I see you.
What does “I see you” mean to a safety professional, or to the workers we keep from harm?
“I see you.”
I see you not wearing your safety glasses, again.
I saw you take the machine guard off of that flywheel.
I see you haven’t completed any of your safety training courses.
The safety person didn’t see me stand on the guardrail.
The safety person didn’t see us prop the exit doors open so our friend could get in the building.
The safety person didn’t see us standing on the forklift tines to get to the roof.
Sound like safety policing?
Do you have the sense that employees are trying to avoid getting a ‘safety ticket’ by staying out of your view, or engaging in unsafe working behaviors when you’re not around?
Do you professionally feel like you are always looking for errors or fault? Or, that people are purposely skirting safety rules?
Exhausting, isn’t it? Sort of gives our practice a stigma...
“Better not let the safety person see...”
“Hey Safety Pro, turn your head the other way for a minute.”
“Safety Pro, ease up, stop being such a nerd, live a little!”
Sounds familiar doesn’t it? Tiresome, exhausting clichés.
How about we, as safety leaders, collectively decide to change this?
What if our words first meant, “I see your personality”, “I see your humanity”, or, “I see your dignity.”
And, what if the response was “I am here.” I am here with you now; I am present.
I see you.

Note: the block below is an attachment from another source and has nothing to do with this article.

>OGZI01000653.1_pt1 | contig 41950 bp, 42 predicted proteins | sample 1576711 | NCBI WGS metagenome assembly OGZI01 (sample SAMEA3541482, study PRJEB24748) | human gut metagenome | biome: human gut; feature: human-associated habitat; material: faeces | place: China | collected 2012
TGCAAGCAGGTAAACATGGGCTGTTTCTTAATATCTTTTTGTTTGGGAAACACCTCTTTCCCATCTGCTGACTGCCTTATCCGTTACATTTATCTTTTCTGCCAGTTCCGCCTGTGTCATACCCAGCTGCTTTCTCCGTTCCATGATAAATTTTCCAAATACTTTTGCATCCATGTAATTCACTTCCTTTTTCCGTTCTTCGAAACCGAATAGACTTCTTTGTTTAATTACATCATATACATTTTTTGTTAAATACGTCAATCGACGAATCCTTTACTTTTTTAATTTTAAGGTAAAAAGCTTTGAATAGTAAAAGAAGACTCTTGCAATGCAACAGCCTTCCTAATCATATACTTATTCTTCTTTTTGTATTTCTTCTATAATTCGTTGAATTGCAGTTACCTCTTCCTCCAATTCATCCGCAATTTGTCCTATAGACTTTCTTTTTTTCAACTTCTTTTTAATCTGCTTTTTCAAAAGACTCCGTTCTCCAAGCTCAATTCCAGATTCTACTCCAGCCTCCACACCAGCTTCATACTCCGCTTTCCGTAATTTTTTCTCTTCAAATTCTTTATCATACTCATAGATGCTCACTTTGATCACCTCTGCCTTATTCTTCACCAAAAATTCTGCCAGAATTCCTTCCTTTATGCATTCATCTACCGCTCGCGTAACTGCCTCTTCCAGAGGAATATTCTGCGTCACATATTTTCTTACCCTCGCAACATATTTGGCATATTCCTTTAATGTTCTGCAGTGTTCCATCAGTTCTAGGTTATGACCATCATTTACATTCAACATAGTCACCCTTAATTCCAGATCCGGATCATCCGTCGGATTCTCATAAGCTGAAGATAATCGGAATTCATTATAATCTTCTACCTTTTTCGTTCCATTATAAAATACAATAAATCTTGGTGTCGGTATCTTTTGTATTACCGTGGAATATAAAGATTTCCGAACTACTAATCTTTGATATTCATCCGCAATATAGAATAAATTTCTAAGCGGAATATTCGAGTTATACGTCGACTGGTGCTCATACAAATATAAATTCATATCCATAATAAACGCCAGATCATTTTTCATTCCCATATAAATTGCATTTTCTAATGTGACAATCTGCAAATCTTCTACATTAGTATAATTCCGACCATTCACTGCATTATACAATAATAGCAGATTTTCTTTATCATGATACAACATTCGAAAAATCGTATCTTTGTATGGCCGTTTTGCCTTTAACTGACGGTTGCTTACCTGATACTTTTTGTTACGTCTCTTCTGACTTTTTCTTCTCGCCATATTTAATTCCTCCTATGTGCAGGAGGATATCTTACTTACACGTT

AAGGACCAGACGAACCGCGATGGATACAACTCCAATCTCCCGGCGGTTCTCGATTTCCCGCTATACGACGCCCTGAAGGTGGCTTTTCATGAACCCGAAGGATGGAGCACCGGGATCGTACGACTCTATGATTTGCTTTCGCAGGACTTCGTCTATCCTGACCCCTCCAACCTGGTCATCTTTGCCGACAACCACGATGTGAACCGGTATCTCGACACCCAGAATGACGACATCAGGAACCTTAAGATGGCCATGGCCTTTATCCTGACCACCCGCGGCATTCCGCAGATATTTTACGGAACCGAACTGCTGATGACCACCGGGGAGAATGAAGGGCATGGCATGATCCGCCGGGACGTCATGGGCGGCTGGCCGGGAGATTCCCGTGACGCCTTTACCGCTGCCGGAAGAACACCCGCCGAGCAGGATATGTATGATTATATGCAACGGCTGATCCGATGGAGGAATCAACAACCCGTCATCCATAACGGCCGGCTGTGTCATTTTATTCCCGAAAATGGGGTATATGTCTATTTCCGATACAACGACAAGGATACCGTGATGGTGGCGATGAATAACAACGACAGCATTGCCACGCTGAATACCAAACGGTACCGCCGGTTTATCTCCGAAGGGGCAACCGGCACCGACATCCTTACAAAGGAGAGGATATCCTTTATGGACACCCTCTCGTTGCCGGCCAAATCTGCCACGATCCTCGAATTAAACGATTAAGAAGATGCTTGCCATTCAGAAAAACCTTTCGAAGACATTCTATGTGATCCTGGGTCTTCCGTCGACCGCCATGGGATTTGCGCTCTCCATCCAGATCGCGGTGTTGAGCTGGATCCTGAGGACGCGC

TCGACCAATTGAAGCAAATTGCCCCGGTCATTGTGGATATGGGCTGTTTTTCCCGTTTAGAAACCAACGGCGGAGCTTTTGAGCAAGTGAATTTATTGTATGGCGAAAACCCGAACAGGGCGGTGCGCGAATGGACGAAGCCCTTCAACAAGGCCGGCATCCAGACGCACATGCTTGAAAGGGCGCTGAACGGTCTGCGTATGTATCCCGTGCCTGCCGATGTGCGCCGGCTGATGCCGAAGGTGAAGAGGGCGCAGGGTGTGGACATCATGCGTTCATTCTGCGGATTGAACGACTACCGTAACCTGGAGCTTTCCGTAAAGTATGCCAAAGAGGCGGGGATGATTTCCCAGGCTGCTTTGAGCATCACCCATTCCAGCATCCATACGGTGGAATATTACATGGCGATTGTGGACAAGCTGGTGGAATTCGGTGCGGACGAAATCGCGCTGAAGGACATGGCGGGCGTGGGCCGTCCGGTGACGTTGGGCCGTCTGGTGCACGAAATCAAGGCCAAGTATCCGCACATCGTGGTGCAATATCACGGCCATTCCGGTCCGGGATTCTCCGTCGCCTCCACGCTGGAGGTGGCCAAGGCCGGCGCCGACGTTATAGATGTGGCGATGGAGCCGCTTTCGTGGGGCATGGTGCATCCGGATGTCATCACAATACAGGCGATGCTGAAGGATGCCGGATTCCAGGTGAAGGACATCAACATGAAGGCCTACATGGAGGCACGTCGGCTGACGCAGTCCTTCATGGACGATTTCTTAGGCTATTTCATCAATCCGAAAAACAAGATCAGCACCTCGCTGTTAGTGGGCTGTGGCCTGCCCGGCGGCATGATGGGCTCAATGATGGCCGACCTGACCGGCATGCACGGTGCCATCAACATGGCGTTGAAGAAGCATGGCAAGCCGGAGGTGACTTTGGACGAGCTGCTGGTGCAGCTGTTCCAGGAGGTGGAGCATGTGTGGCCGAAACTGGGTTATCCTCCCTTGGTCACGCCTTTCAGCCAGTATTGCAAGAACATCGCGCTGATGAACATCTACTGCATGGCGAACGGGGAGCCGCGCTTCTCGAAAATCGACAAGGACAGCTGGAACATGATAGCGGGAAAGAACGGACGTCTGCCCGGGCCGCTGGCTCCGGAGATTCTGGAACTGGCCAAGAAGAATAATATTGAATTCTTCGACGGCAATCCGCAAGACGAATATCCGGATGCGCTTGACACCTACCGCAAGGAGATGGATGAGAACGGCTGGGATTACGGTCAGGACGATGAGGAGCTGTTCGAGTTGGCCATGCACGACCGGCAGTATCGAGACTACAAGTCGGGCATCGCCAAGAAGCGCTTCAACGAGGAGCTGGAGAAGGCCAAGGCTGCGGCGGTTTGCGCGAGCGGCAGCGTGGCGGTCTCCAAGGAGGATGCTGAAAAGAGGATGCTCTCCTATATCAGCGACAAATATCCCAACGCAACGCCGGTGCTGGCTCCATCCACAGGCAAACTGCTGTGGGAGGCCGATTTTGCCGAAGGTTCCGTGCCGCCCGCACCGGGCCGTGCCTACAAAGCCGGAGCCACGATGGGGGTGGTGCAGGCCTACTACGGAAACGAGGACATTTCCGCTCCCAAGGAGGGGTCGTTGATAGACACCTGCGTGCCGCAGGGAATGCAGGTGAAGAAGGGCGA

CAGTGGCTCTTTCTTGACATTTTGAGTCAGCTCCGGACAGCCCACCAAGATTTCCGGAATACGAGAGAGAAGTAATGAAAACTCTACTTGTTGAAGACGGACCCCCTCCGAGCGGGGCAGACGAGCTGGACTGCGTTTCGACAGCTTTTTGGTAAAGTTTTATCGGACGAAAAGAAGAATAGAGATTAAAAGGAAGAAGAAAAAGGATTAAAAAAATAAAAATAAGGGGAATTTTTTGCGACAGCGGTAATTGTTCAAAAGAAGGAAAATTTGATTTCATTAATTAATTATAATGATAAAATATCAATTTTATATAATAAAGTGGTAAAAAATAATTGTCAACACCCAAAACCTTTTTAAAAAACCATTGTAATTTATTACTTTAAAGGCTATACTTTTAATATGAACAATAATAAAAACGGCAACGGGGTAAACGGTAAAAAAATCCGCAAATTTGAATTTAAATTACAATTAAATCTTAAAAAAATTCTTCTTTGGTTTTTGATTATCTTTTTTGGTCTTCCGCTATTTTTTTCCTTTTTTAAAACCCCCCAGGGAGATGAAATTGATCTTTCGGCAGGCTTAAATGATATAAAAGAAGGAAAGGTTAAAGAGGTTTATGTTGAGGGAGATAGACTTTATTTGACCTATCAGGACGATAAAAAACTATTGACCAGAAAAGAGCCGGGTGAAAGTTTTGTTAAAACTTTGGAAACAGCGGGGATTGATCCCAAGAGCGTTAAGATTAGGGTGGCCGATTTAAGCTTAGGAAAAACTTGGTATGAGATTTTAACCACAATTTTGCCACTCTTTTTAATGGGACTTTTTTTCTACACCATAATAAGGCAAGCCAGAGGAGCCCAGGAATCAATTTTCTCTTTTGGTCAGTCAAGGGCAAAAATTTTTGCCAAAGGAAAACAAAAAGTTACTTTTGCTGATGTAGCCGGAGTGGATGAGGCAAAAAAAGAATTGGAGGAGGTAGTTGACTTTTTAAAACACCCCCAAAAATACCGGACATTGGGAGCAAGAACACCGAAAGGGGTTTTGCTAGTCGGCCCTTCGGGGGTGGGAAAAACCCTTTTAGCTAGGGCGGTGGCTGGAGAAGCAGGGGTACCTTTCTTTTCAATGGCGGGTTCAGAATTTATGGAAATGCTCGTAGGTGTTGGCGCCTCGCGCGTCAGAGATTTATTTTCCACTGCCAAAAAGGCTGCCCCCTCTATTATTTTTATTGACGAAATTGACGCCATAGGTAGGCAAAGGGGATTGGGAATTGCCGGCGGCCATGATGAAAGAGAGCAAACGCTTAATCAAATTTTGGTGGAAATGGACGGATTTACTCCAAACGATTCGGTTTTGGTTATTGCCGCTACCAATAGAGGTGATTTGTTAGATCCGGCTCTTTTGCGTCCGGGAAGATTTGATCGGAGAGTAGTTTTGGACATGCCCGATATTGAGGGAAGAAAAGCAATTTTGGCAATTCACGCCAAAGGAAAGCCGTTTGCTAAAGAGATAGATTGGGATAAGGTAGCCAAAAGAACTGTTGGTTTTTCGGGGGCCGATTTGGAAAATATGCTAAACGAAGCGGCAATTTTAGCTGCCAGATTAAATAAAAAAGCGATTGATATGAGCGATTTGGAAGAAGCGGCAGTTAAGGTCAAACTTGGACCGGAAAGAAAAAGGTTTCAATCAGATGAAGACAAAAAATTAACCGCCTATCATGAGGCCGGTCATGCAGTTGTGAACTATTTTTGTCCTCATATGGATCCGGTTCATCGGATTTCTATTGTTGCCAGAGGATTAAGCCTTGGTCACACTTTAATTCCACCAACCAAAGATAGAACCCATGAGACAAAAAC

I am here.
The African Zulu greeting, Sawubona means I see you. And, it’s response, Ngikhona means I am here.
Who among us doesn’t want to be seen and be truly present with one another?
Imagine an exchange allowing you to feel that you’ve been seen and understood, and that your personal dignity has been recognized.
Beautifully simple, yet difficult to practice in the fast-moving, fault-finding, blame-centered environments we know so well.
But we can make a shift in ourselves and model these exchanges with others.
In the past number of months, I’ve been podcasting with safety professionals coast-to-coast, some with decades of experience; others with just a few years. I am hearing a common thread among all of them.
The thread is one of seeing people for who they are as fellow human beings and seeing people in their humanity first, not as rule followers or rule breakers.
This practice of I see you, allows for real conversation to occur. Perhaps learning why someone performs the way they do and challenging assumptions on both sides regarding level of safety knowledge or understanding.
My podcast guests have so many examples of how they put I see you, I am here into practice. Have a listen to any one of the episodes and you’ll be sure to hear it!
We can all learn so much from one another.
How do you practice, I see you? And, how has it impacted your work? I love a good story, so share one of yours—I am here!